According to a recent IDC study, the market for open-source software has been accelerated by both the slow economy and increased acceptance from enterprise customers.
According to a recent IDC study, the
market for open-source software has been accelerated by both the slow economy
and increased acceptance from enterprise customers.
The IDC study, "Worldwide Open
Source Software 2009-2013 Forecast," showed that worldwide revenue
from open-source software (OSS)
will grow at a 22.4 percent rate to reach $8.1 billion by 2013. This forecast
is considerably higher than 2008 for three reasons, IDC
said. One was that this study included more open-source projects than last
year's. Another reason was that open-source software has had a much higher
level of acceptance over the past 12 months than previously expected. And the
third reason was the economy. IDC said the
recession helped to spur the uptake and use of open-source software in the
closing months of 2008.
Regarding the greater acceptance of open source, IDC
said with large software vendors such as IBM,
Sun, Dell, Hewlett-Packard and Oracle making significant amounts of revenue
from their activities with and support of OSS,
more enterprise customers become more accepting of open-source
software. This has greatly aided mainstream adoption and acceptance of OSS.
"The open-source software market has seen a strong boost from the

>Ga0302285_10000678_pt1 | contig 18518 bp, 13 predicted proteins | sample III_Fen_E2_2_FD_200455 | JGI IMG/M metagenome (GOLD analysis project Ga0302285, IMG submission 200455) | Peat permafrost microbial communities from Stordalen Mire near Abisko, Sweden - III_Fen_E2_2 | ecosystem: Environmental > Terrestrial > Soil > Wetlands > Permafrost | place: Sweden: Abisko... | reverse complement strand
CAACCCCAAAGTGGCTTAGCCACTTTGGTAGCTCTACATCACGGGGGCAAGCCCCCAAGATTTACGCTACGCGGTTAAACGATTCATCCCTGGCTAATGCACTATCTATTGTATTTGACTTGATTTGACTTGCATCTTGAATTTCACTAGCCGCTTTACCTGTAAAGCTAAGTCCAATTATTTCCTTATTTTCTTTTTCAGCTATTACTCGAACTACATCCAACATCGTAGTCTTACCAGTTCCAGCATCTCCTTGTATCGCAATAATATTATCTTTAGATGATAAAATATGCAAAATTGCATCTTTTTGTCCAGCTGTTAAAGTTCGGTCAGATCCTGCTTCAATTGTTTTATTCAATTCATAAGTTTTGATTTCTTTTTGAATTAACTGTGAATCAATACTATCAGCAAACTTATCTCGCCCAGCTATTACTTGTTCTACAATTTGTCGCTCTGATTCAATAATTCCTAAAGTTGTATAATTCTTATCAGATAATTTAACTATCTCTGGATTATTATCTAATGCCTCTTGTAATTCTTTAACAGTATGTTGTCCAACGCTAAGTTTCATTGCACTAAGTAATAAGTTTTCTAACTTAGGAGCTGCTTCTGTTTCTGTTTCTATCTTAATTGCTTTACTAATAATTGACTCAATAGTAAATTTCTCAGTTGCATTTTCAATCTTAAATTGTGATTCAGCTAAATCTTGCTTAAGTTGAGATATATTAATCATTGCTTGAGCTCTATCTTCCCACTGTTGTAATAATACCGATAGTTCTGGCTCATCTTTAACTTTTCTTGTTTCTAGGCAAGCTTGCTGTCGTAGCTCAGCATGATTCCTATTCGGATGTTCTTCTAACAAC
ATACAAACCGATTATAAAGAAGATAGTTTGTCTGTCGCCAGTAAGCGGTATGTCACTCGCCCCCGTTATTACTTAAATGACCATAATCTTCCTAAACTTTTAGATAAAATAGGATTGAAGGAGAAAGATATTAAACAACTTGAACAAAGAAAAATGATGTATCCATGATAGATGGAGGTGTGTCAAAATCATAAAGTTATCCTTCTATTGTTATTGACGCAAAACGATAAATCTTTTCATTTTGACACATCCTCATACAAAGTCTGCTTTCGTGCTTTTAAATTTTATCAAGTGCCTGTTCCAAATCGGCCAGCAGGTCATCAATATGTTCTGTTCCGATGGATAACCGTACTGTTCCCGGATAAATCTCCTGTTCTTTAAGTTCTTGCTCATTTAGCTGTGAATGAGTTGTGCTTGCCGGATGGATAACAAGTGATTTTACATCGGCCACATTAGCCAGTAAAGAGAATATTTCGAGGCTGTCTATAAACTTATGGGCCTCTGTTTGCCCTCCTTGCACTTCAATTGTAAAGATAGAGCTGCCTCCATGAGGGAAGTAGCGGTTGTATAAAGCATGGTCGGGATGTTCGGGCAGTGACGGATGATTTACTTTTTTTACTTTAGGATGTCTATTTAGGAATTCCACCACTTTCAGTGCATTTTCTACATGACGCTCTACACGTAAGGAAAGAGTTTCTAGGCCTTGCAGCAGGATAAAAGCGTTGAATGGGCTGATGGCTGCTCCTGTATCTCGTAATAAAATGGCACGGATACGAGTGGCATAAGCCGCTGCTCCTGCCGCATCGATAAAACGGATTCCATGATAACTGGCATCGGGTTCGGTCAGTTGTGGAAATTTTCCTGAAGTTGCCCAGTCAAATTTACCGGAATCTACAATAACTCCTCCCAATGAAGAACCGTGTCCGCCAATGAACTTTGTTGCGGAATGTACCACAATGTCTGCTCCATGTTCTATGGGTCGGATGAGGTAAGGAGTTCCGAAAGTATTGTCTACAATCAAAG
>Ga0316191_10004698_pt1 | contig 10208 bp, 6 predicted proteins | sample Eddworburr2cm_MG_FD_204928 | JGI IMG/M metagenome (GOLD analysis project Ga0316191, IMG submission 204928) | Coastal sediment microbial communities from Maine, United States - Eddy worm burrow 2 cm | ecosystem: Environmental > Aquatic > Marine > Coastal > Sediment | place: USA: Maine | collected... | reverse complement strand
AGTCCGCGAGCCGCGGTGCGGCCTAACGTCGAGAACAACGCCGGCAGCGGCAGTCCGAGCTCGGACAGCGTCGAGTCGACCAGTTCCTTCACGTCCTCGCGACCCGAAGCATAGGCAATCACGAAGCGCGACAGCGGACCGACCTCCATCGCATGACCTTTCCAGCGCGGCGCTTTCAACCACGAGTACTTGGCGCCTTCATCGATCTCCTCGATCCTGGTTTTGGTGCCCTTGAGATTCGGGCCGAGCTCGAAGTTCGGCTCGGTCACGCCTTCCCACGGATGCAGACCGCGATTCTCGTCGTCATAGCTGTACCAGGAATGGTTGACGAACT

current economic crisis," said Michael Fauscette, group vice president of
Software Business Solutions at IDC, in a
statement. "OSS is
increasingly a part of the enterprise software strategy of leading businesses
and is seeing mainstream adoption at a strong pace. As the overall software industry
continues to consolidate, it will be key for OSS
vendors to reach scale if they plan to continue as a stand-alone
In addition, the IDC study indicated that
more vendors are beginning to leverage OSS
to enhance their competitive advantage and this should help to increase the
adoption of OSS and overall growth
for vendors. The study also showed that hybrid business models are increasing,
with closed-source vendors offering more OSS solutions, on-premises software
vendors offering SAAS (software-as-a-service), SAAS vendors offering on-premises
versions, and OSS vendors offering both open-source and proprietary solutions.
Darryl K. Taft covers the development tools and developer-related issues beat from his office in Baltimore. He has more than 10 years of experience in the business and is always looking for the next scoop. Taft is a member of the Association for Computing Machinery (ACM) and was named 'one of the most active middleware reporters in the world' by The Middleware Co. He also has his own card in the 'Who's Who in Enterprise Java' deck.